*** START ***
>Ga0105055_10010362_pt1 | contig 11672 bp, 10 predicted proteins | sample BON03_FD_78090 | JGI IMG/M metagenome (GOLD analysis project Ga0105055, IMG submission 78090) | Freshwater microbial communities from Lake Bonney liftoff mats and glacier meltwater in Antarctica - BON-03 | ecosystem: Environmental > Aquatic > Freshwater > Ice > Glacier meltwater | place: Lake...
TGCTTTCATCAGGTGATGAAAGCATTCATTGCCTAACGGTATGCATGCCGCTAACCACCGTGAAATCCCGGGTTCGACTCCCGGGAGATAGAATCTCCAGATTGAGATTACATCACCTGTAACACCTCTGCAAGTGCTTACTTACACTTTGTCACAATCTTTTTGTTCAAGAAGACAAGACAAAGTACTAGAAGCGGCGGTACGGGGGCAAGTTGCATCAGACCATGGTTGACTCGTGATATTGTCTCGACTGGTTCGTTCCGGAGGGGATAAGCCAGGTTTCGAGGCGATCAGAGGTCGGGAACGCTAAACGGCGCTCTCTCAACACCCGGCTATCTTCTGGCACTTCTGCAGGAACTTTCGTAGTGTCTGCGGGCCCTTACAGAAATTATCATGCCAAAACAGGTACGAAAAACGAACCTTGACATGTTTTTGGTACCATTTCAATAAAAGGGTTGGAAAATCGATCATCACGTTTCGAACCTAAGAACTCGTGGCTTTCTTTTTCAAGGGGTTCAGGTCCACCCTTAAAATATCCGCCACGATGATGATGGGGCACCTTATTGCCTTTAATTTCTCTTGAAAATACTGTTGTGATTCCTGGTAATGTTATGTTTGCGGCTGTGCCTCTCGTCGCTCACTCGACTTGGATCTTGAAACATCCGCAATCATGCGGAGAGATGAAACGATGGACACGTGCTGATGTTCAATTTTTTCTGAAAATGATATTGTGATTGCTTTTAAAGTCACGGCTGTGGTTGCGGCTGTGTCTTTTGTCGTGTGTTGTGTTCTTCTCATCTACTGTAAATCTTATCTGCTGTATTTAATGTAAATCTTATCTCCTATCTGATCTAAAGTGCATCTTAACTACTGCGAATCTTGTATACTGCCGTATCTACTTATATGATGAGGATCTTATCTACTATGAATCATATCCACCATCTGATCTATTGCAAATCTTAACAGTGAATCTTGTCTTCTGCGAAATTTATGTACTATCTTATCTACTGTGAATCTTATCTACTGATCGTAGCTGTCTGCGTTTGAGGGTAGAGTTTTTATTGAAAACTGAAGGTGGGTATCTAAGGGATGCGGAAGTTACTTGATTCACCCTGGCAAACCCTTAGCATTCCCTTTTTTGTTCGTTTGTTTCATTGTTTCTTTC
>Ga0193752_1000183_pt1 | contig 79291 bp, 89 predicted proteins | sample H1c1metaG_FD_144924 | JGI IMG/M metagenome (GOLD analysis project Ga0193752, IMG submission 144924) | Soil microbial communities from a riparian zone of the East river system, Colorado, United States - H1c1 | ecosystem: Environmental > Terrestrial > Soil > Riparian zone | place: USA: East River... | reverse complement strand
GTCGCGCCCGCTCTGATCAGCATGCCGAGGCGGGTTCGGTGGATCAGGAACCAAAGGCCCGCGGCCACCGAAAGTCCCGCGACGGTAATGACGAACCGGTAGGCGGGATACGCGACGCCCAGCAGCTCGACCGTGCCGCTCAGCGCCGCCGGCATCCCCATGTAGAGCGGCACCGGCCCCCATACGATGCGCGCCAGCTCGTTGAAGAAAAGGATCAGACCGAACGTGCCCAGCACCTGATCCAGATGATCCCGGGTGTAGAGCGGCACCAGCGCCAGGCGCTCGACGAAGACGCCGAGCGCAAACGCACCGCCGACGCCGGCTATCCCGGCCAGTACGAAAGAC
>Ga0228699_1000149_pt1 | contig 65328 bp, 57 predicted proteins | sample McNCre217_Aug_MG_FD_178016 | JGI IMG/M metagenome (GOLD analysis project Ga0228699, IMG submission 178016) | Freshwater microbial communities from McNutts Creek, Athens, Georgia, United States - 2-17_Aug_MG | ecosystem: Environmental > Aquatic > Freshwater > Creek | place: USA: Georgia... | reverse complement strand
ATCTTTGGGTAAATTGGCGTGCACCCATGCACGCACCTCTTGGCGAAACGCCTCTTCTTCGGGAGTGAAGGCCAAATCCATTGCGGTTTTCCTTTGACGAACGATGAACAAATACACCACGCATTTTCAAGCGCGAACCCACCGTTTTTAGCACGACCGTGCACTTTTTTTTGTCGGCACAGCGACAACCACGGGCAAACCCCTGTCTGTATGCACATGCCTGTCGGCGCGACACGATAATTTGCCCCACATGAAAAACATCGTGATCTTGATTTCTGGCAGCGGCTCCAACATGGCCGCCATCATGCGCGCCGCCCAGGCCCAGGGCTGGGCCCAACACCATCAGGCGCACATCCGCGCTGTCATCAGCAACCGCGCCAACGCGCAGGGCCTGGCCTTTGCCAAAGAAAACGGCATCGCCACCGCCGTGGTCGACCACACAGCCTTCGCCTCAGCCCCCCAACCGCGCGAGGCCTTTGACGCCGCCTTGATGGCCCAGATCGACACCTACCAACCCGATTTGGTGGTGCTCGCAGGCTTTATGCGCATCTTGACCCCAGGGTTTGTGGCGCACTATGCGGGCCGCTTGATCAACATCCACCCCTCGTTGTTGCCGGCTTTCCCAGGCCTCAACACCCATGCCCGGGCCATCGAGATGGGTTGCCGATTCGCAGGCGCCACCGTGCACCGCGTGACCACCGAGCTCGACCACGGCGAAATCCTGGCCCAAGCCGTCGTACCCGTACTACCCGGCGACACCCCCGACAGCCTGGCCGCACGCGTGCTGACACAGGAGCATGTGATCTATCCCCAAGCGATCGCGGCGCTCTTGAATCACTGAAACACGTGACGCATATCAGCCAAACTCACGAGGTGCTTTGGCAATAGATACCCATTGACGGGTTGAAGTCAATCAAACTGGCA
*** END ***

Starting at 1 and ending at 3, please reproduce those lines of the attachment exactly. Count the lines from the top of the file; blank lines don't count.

>Ga0105055_10010362_pt1 | contig 11672 bp, 10 predicted proteins | sample BON03_FD_78090 | JGI IMG/M metagenome (GOLD analysis project Ga0105055, IMG submission 78090) | Freshwater microbial communities from Lake Bonney liftoff mats and glacier meltwater in Antarctica - BON-03 | ecosystem: Environmental > Aquatic > Freshwater > Ice > Glacier meltwater | place: Lake...
TGCTTTCATCAGGTGATGAAAGCATTCATTGCCTAACGGTATGCATGCCGCTAACCACCGTGAAATCCCGGGTTCGACTCCCGGGAGATAGAATCTCCAGATTGAGATTACATCACCTGTAACACCTCTGCAAGTGCTTACTTACACTTTGTCACAATCTTTTTGTTCAAGAAGACAAGACAAAGTACTAGAAGCGGCGGTACGGGGGCAAGTTGCATCAGACCATGGTTGACTCGTGATATTGTCTCGACTGGTTCGTTCCGGAGGGGATAAGCCAGGTTTCGAGGCGATCAGAGGTCGGGAACGCTAAACGGCGCTCTCTCAACACCCGGCTATCTTCTGGCACTTCTGCAGGAACTTTCGTAGTGTCTGCGGGCCCTTACAGAAATTATCATGCCAAAACAGGTACGAAAAACGAACCTTGACATGTTTTTGGTACCATTTCAATAAAAGGGTTGGAAAATCGATCATCACGTTTCGAACCTAAGAACTCGTGGCTTTCTTTTTCAAGGGGTTCAGGTCCACCCTTAAAATATCCGCCACGATGATGATGGGGCACCTTATTGCCTTTAATTTCTCTTGAAAATACTGTTGTGATTCCTGGTAATGTTATGTTTGCGGCTGTGCCTCTCGTCGCTCACTCGACTTGGATCTTGAAACATCCGCAATCATGCGGAGAGATGAAACGATGGACACGTGCTGATGTTCAATTTTTTCTGAAAATGATATTGTGATTGCTTTTAAAGTCACGGCTGTGGTTGCGGCTGTGTCTTTTGTCGTGTGTTGTGTTCTTCTCATCTACTGTAAATCTTATCTGCTGTATTTAATGTAAATCTTATCTCCTATCTGATCTAAAGTGCATCTTAACTACTGCGAATCTTGTATACTGCCGTATCTACTTATATGATGAGGATCTTATCTACTATGAATCATATCCACCATCTGATCTATTGCAAATCTTAACAGTGAATCTTGTCTTCTGCGAAATTTATGTACTATCTTATCTACTGTGAATCTTATCTACTGATCGTAGCTGTCTGCGTTTGAGGGTAGAGTTTTTATTGAAAACTGAAGGTGGGTATCTAAGGGATGCGGAAGTTACTTGATTCACCCTGGCAAACCCTTAGCATTCCCTTTTTTGTTCGTTTGTTTCATTGTTTCTTTC
>Ga0193752_1000183_pt1 | contig 79291 bp, 89 predicted proteins | sample H1c1metaG_FD_144924 | JGI IMG/M metagenome (GOLD analysis project Ga0193752, IMG submission 144924) | Soil microbial communities from a riparian zone of the East river system, Colorado, United States - H1c1 | ecosystem: Environmental > Terrestrial > Soil > Riparian zone | place: USA: East River... | reverse complement strand